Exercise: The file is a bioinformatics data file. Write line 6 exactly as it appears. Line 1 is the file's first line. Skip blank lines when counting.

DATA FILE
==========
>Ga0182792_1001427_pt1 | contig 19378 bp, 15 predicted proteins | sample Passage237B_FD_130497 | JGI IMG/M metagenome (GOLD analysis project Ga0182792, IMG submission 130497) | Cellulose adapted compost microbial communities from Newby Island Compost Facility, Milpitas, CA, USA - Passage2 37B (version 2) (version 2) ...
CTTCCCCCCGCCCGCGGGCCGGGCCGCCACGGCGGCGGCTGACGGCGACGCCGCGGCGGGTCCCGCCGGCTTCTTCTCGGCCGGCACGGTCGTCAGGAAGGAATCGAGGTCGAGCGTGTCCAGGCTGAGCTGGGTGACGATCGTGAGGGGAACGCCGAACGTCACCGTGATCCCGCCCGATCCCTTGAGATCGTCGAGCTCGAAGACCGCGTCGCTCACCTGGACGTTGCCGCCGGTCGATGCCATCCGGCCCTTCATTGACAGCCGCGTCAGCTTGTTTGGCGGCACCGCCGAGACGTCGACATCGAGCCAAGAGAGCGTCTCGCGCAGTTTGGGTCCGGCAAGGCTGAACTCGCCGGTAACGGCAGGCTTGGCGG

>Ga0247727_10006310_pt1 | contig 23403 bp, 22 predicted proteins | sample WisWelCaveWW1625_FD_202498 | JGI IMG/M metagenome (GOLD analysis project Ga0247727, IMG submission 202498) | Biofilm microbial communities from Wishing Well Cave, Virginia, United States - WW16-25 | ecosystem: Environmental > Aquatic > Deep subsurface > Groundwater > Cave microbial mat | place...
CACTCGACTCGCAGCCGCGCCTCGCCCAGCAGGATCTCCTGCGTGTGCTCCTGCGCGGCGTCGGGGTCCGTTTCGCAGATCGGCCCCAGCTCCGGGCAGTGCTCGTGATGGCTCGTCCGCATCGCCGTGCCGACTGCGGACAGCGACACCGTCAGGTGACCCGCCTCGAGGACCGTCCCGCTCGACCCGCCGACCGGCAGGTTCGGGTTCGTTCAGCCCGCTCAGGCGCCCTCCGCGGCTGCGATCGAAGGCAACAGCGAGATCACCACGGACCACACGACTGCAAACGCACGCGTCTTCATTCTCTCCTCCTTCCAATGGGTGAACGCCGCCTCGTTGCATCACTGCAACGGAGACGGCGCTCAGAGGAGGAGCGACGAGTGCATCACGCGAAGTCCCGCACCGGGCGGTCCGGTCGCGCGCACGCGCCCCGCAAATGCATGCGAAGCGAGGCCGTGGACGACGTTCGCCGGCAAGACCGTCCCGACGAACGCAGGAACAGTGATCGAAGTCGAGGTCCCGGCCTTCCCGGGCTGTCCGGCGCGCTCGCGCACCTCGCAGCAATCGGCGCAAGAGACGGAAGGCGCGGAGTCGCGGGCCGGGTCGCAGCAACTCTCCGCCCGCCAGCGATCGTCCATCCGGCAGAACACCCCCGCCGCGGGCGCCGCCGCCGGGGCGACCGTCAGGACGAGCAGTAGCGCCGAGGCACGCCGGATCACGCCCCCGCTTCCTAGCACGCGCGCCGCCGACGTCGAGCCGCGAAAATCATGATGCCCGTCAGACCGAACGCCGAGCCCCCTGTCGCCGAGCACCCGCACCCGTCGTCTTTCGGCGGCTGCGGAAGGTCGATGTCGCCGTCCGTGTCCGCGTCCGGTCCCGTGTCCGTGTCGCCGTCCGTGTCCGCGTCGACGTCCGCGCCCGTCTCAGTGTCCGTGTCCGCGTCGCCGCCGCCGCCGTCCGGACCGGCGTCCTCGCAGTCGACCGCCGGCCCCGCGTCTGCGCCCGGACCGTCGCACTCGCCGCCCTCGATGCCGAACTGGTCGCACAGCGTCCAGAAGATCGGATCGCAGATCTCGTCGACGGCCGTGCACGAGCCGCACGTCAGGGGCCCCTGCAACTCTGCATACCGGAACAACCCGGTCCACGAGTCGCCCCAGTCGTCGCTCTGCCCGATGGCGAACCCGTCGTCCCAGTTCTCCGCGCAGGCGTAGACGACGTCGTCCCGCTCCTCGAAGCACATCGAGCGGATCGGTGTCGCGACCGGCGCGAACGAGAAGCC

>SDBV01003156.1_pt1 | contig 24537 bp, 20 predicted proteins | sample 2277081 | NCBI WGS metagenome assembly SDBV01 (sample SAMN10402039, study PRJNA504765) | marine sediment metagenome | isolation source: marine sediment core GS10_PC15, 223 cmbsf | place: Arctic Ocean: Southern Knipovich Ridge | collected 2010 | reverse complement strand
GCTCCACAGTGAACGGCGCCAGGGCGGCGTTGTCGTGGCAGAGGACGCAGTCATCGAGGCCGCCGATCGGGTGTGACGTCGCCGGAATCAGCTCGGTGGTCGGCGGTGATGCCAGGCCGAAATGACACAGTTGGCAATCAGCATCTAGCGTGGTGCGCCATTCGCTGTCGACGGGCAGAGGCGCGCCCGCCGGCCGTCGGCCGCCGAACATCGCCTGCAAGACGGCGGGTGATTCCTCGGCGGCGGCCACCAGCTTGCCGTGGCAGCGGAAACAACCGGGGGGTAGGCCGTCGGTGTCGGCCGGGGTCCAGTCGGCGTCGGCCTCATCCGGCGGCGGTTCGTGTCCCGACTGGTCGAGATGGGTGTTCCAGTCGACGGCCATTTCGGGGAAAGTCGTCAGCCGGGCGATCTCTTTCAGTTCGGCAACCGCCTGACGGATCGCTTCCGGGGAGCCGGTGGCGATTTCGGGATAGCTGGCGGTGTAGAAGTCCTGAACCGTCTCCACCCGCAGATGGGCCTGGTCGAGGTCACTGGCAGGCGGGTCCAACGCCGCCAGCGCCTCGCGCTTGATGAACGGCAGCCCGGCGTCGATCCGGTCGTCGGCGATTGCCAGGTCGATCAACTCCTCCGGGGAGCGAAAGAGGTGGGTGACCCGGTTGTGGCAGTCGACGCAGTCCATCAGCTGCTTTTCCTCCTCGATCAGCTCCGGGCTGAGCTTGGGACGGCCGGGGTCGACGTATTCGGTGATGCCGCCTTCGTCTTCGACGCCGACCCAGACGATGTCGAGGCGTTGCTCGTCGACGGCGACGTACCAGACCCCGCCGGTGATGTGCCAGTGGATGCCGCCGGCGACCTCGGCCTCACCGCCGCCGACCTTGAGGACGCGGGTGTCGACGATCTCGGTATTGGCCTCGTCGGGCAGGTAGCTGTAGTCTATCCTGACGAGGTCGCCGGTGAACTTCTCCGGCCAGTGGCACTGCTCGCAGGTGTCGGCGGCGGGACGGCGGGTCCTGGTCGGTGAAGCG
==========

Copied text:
GCTCCACAGTGAACGGCGCCAGGGCGGCGTTGTCGTGGCAGAGGACGCAGTCATCGAGGCCGCCGATCGGGTGTGACGTCGCCGGAATCAGCTCGGTGGTCGGCGGTGATGCCAGGCCGAAATGACACAGTTGGCAATCAGCATCTAGCGTGGTGCGCCATTCGCTGTCGACGGGCAGAGGCGCGCCCGCCGGCCGTCGGCCGCCGAACATCGCCTGCAAGACGGCGGGTGATTCCTCGGCGGCGGCCACCAGCTTGCCGTGGCAGCGGAAACAACCGGGGGGTAGGCCGTCGGTGTCGGCCGGGGTCCAGTCGGCGTCGGCCTCATCCGGCGGCGGTTCGTGTCCCGACTGGTCGAGATGGGTGTTCCAGTCGACGGCCATTTCGGGGAAAGTCGTCAGCCGGGCGATCTCTTTCAGTTCGGCAACCGCCTGACGGATCGCTTCCGGGGAGCCGGTGGCGATTTCGGGATAGCTGGCGGTGTAGAAGTCCTGAACCGTCTCCACCCGCAGATGGGCCTGGTCGAGGTCACTGGCAGGCGGGTCCAACGCCGCCAGCGCCTCGCGCTTGATGAACGGCAGCCCGGCGTCGATCCGGTCGTCGGCGATTGCCAGGTCGATCAACTCCTCCGGGGAGCGAAAGAGGTGGGTGACCCGGTTGTGGCAGTCGACGCAGTCCATCAGCTGCTTTTCCTCCTCGATCAGCTCCGGGCTGAGCTTGGGACGGCCGGGGTCGACGTATTCGGTGATGCCGCCTTCGTCTTCGACGCCGACCCAGACGATGTCGAGGCGTTGCTCGTCGACGGCGACGTACCAGACCCCGCCGGTGATGTGCCAGTGGATGCCGCCGGCGACCTCGGCCTCACCGCCGCCGACCTTGAGGACGCGGGTGTCGACGATCTCGGTATTGGCCTCGTCGGGCAGGTAGCTGTAGTCTATCCTGACGAGGTCGCCGGTGAACTTCTCCGGCCAGTGGCACTGCTCGCAGGTGTCGGCGGCGGGACGGCGGGTCCTGGTCGGTGAAGCG